University Launches New Monthly Science on Tap Series on Feb. 12
(Jan. 21, 2015) — Armstrong State University's College of Science and Technology will launch Science on Tap, a new monthly event that is free and open to the public, on Feb. 12 at Savannah Coffee Roasters, located at 215 W. Liberty St.
“Members of the community might find going to a lecture at a university a bit too formal, whereas going to a pub to hear someone talk is a lot more fun,” explains Dr. Jane Wong, interim dean for Armstrong's College of Science and Technology. “The purpose of this event is to share scientific knowledge about a topic in an entertaining and laid-back way.”
The inaugural Science on Tap event will take place on Thursday, Feb. 12 at 6 p.m. and will feature Dr. Richard Wallace, Armstrong professor of Chemistry, discussing “The Science of Thomas Edison.”
During the course of his life, Thomas Edison was granted more than 1,000 patents and while almost everyone thinks of Edison as an inventor, it was his ability to understand the chemistry behind his work that allowed him to succeed in so many of his endeavors. This presentation will focus on the chemistry associated with Edison's lifetime of work, including a discussion of one of his final research projects, the search for a domestic source of rubber that was actually a collaborative venture between Thomas Edison, Henry Ford and Harvey Firestone. The restoration of one of Edison's research laboratories located in Fort Myers, Fla. will also be discussed.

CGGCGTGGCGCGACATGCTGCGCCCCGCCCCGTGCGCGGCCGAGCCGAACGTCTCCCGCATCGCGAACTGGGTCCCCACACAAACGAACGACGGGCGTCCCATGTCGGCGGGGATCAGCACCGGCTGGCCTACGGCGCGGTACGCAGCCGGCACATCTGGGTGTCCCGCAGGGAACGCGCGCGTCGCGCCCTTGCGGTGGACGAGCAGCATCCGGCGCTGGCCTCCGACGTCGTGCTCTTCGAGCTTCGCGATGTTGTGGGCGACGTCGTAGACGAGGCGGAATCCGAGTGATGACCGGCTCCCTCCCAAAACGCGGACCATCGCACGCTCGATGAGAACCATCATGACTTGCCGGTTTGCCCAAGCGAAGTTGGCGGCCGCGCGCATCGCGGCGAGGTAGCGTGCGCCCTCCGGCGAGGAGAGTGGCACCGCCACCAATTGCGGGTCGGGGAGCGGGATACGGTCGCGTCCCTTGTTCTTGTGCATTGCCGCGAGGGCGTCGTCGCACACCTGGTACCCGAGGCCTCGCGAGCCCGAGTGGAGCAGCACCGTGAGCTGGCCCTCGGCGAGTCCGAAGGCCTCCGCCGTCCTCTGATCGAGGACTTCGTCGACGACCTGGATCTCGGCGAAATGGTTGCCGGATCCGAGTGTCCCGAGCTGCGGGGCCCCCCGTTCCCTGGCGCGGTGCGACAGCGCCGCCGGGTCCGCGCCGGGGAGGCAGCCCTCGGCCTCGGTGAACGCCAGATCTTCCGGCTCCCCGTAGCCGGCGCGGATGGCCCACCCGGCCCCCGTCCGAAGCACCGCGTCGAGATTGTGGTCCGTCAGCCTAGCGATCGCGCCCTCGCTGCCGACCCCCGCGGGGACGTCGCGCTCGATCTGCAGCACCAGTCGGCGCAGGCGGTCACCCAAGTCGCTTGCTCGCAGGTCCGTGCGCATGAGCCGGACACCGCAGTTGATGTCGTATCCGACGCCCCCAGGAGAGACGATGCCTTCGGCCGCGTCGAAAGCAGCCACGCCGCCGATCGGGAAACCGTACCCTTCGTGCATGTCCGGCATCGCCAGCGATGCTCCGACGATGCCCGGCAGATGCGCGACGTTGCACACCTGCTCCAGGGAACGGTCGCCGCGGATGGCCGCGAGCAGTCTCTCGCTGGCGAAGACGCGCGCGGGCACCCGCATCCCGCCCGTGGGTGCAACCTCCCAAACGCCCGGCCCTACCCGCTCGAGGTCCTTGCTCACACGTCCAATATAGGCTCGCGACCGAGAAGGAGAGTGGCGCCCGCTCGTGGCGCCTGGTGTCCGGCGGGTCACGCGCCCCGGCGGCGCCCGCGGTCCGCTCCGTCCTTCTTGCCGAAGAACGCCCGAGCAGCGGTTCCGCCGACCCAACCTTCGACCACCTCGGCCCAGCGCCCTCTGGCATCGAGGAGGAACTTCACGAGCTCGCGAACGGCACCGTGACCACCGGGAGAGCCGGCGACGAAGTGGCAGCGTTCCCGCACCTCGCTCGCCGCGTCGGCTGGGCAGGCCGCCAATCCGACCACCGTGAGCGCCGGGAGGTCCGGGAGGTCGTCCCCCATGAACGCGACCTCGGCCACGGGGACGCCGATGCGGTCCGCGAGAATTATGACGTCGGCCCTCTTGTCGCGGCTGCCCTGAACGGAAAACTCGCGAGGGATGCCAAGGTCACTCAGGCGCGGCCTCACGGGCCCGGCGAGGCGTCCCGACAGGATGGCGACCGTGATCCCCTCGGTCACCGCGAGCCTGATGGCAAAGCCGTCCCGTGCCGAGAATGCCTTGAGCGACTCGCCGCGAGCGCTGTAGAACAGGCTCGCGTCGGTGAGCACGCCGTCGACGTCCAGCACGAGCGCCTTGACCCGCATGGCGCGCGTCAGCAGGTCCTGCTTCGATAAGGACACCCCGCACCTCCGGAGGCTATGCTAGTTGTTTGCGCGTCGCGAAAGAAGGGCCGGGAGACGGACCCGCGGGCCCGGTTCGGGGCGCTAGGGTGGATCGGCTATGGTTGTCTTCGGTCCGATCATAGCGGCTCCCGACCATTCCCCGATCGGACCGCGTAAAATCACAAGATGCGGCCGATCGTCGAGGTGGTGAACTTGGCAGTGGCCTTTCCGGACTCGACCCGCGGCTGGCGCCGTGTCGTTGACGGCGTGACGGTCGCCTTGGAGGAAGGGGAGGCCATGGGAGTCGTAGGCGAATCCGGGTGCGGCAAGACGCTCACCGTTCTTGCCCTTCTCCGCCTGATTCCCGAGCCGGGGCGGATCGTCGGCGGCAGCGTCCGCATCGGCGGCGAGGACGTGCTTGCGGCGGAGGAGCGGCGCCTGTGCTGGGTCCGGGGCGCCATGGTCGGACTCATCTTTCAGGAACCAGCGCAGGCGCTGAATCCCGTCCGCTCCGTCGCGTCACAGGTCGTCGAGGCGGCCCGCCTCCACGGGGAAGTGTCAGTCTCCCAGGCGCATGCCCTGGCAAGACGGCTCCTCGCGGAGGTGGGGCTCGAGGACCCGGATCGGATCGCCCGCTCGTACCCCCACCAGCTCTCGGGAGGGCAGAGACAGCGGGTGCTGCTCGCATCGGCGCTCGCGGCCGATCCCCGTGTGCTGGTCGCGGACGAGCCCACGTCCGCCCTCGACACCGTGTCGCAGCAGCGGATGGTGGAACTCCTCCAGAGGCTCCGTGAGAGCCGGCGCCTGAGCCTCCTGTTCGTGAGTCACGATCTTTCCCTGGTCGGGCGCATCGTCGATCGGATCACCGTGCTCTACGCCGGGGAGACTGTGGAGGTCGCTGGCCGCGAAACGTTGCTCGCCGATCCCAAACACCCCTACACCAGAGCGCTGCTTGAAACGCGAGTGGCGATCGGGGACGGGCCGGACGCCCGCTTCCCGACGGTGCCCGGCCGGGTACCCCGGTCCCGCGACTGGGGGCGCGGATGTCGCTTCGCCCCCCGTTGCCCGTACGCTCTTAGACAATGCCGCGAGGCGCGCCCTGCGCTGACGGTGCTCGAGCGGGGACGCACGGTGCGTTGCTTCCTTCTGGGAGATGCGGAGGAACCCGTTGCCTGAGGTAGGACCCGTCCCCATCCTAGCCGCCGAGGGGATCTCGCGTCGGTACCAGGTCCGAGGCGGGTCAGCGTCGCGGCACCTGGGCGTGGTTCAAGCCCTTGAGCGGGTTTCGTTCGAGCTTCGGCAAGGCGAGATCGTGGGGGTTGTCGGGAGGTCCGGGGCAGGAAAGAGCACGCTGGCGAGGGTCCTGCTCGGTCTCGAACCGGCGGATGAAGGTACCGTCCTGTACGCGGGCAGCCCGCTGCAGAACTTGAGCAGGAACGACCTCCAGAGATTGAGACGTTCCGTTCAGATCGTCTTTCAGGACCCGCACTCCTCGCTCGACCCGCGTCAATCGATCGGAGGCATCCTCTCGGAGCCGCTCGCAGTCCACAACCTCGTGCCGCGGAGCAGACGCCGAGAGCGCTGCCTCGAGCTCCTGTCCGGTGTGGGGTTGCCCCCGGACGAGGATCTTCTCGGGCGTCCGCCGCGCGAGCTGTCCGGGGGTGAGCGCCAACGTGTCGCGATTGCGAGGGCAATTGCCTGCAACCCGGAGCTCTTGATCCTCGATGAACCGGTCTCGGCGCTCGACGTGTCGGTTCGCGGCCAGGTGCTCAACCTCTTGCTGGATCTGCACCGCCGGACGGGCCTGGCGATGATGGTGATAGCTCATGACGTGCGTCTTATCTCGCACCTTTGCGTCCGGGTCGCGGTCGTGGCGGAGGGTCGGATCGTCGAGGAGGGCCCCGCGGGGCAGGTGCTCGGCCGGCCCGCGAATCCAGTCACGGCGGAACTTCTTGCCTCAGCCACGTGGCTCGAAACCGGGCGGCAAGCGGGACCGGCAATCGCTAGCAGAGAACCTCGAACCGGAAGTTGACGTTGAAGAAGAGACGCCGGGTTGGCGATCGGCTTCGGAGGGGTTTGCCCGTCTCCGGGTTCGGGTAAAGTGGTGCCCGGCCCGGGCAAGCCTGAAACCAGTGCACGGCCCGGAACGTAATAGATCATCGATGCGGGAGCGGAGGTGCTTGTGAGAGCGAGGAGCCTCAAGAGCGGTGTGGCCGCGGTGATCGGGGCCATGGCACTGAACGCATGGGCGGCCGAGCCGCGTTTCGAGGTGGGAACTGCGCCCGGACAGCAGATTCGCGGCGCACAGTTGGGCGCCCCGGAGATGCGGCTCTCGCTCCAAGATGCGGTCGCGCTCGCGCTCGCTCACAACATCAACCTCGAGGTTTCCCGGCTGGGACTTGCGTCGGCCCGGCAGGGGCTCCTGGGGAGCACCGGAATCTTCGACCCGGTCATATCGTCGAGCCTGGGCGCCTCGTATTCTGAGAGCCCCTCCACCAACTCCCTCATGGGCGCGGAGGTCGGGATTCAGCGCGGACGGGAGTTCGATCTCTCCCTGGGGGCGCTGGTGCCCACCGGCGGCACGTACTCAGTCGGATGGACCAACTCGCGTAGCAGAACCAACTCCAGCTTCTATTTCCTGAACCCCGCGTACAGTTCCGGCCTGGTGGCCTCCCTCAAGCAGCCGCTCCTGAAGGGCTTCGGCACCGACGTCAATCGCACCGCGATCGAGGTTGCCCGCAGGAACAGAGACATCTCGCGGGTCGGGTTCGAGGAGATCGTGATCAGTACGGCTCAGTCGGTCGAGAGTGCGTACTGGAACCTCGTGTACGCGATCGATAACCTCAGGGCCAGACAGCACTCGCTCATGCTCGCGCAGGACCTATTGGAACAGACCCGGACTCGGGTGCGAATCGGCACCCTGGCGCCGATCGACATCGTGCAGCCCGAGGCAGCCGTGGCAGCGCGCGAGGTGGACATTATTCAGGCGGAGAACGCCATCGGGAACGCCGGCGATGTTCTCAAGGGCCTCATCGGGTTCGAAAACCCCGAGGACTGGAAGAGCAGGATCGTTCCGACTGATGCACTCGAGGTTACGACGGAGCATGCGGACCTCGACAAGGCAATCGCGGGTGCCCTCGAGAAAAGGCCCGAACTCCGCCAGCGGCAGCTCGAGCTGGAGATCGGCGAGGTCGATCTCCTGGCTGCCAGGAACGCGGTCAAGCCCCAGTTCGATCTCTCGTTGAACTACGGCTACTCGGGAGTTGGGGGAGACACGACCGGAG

The next event will take place on Tuesday, March 3 at 6 p.m. and will feature Dr. Susan Schneider, adjunct professor and visiting scholar of psychology at the University of Pacific in Stockton, Ca.
Schneider will present from her recent book, The Science of Consequences: How they Affect Genes, Change our Brain, and Impact our World. Ten years in the making, The Science of Consequences tells a tale ranging from genetics to neurotransmitters, from emotion to language, from parenting to politics — taking an inclusive interdisciplinary approach to show how something so deceptively simple can help make sense of so much.
PHOTO CREDIT: Image courtesy of Edison & Ford Winter Estates, Inc., Fort Myers, Fla.